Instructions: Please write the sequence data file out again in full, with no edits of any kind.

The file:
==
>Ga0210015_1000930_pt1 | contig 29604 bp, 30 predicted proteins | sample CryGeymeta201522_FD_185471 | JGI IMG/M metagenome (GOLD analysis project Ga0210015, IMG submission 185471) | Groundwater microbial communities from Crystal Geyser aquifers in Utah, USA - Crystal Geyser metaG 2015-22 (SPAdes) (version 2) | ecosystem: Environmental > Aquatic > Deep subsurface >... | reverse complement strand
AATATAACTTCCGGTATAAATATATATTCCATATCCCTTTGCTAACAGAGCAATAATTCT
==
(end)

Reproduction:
>Ga0210015_1000930_pt1 | contig 29604 bp, 30 predicted proteins | sample CryGeymeta201522_FD_185471 | JGI IMG/M metagenome (GOLD analysis project Ga0210015, IMG submission 185471) | Groundwater microbial communities from Crystal Geyser aquifers in Utah, USA - Crystal Geyser metaG 2015-22 (SPAdes) (version 2) | ecosystem: Environmental > Aquatic > Deep subsurface >... | reverse complement strand
AATATAACTTCCGGTATAAATATATATTCCATATCCCTTTGCTAACAGAGCAATAATTCT